• NH Senate Denies Eminent Domain for Northern Pass – Or Does It? January 30, 2012
    Under intense public scrutiny, the New Hampshire Senate last week approved a bill that supposedly sets limits on the use of eminent domain to seize property for public projects and excludes using it for privately-funded projects. That would seem to exclude the controversial Northern Pass project, a proposed 180-mile transmission line that would bring hydroel […]
  • Northern Pass Developers Pushing State To Take Land By Force January 24, 2012
    Ever since the controversy began over the construction of a new transmission line to bring power from Canada into New Hampshire slicing through some of that state’s most scenic landscape, the backers of the project have been quietly lobbying for eminent domain powers to force reluctant landowners along the proposed route to sell.The issue gets its first real […]
  • The Balsams Landscape Has Been Saved! January 15, 2012
    Every once in a while the good guys win one.The Society for the Preservation of New Hampshire Forests has reached its goal of raising $850,000 to buy a 5,800-acre parcel of land near the famous Balsams Grand Hotel in Dixville Notch, NH. They made the announcement in a statement yesterday on their website.The land was considered a key piece on the proposed ro […]
  • Worcester officials cite city parks to defend continued pollution of Blackstone River December 29, 2011
    I was trying to find a short, pithy way of describing the gist of an article that appeared in today’s Worcester (Mass.) Telegram & Gazette.Here’s the story.The Blackstone River has its source in Worcester and flows through Rhode Island into Narragansett Bay. Since colonial times, residents and businesses have regarded it as their personal sewage system. […]
  • Slick media campaign hides the dark side of Northern Pass October 23, 2011
    The campaign to approve the billion-dollar plan to bring hydroelectric power from Canada to New England is in full swing. The home page for the project features pictures of all the things we like about New Hampshire, things like pristine lakes and woods. What it doesn’t show are the 140 miles of transmission lines criss-crossing the White Mountains, with 135 […]

RSS Martin Laine – Digital Journal

  • Giant tortoise species brought back from brink of extinction
    A species of Galapagos giant tortoises that numbered just 15 individuals 50 years ago, now has a healthy breeding population numbering over a thousand. The news is a rare bright spot at a time when the outlook for many species is increasingly bleak.
  • Stockholm’s backseat therapists to help battle ‘winter blues’
    As the months of extended darkness loom in the northern latitudes, so does the lethargy and depression known as “winter blues.” One Stockholm taxicab company is offering to have a therapist talk with their passengers during their ride.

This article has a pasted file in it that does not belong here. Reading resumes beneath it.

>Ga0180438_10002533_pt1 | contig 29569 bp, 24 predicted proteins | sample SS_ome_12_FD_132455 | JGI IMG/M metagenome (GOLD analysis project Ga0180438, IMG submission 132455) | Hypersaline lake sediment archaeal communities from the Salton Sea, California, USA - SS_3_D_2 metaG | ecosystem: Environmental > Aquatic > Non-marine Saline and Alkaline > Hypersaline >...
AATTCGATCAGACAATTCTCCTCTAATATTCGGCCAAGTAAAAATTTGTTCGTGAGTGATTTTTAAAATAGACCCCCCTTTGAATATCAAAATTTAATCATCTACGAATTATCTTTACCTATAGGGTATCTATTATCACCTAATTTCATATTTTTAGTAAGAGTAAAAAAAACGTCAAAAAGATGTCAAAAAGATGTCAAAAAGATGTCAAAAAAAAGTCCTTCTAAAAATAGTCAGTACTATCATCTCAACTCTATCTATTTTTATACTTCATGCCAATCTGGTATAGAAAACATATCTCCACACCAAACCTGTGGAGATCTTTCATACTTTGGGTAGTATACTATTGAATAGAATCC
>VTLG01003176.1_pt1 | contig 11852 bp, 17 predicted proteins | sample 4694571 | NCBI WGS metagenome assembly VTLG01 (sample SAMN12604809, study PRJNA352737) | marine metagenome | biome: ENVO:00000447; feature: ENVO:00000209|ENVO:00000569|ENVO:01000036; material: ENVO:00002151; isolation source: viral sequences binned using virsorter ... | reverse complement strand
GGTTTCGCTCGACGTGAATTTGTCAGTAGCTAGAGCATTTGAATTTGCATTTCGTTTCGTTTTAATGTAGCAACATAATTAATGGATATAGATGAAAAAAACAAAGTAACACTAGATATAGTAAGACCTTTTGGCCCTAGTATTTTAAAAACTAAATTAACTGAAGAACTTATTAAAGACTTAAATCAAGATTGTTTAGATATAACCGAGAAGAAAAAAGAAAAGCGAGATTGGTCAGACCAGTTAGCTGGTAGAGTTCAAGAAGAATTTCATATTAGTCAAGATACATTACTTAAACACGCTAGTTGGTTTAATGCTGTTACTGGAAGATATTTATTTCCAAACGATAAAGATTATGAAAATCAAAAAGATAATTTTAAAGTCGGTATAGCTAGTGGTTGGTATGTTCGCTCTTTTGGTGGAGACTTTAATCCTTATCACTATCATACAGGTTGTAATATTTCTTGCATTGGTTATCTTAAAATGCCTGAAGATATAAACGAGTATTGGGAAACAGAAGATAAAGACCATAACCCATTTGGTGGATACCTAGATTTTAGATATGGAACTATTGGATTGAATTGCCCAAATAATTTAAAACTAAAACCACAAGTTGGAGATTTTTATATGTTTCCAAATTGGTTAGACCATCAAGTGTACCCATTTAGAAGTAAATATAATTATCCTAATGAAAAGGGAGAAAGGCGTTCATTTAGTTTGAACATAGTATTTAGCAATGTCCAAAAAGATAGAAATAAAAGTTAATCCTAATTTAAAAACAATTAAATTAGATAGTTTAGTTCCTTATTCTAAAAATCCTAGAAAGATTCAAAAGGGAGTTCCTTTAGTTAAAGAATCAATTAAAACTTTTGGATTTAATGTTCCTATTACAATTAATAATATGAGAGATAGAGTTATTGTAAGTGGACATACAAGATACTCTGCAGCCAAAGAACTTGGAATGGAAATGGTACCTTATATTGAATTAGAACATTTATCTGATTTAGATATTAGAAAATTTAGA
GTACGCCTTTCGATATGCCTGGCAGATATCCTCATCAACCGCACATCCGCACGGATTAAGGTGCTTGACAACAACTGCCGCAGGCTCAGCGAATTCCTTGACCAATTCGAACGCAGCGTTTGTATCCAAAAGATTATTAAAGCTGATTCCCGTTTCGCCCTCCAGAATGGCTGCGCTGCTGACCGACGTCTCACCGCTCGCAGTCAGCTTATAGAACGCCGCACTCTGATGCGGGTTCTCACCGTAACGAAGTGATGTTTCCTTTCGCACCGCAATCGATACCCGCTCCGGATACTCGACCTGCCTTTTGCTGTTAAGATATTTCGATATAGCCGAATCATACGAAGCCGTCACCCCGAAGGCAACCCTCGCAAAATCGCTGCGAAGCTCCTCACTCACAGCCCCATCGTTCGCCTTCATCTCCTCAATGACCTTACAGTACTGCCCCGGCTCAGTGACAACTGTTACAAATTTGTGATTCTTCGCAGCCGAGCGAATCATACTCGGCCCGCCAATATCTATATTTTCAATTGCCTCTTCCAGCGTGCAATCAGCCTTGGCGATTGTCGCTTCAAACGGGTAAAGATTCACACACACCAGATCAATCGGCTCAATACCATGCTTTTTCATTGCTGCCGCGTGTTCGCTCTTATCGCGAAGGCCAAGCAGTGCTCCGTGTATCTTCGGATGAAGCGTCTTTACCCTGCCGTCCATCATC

• New home colon cancer test goes on the market today
    Beginning today, a new home test for colorectal cancer will be available by prescription. The hope is that the millions of Americans who have been avoiding the unpleasant alternative testing methods will take advantage of it.
  • Heart transplant breakthrough could make more hearts available
    Surgeons in Australia have successfully transplanted hearts that had stopped beating, a major breakthrough in the process that had usually used only beating hearts. This could significantly increase the number of hearts available for transplantation.
  • Denmark rolls out the welcome mat for returning Jihadists
    While officials in many western countries are wringing their hands over what to do about those citizens who want to return after fighting with one of the extremist groups in Syria and Iraq, Denmark welcomes its returning Jihadists with open arms.
  • 'Let me survive this' says fugitive cop-killer lookalike
    Pity James Tully who has the misfortune of resembling Eric Frein, the object of a massive manhunt following the ambush shooting of two police officers six weeks ago, and who lives in Canadensis, Pa., the epicenter of the search.
  • Nine in Conn. ordered quarantined, monitored for Ebola
    Nine people, including a family of six, have been ordered to stay in their homes for the next three weeks while public health officials check for signs that they have contracted the Ebola virus. None of them have shown any signs of the illness so far.
  • Mass. stool bank offers donors $40 a poop
    Ever since the discovery that healthy human stool bacteria could be used to cure such debilitating diseases as colitis, the medical profession has struggled with two problems — collecting a sufficient supply and finding a way to get it into a patient.
  • Chinese officials scramble to find Putin’s tiger before poachers
    Kuzya, a 23-month-old orphaned Siberian tiger that Russian President Vladimir Putin helped release back into the wild in May, has crossed into China. The last thing Chinese officials want is for Kuzya to fall victim to poachers.
  • Trial raises questions over Navy's order for silencers
    What started out as an investigation into an alleged contract fraud scheme by a U.S. Navy directorate involving untraceable rifle silencers has raised questions about whether they were part of a secret mission or rogue operation.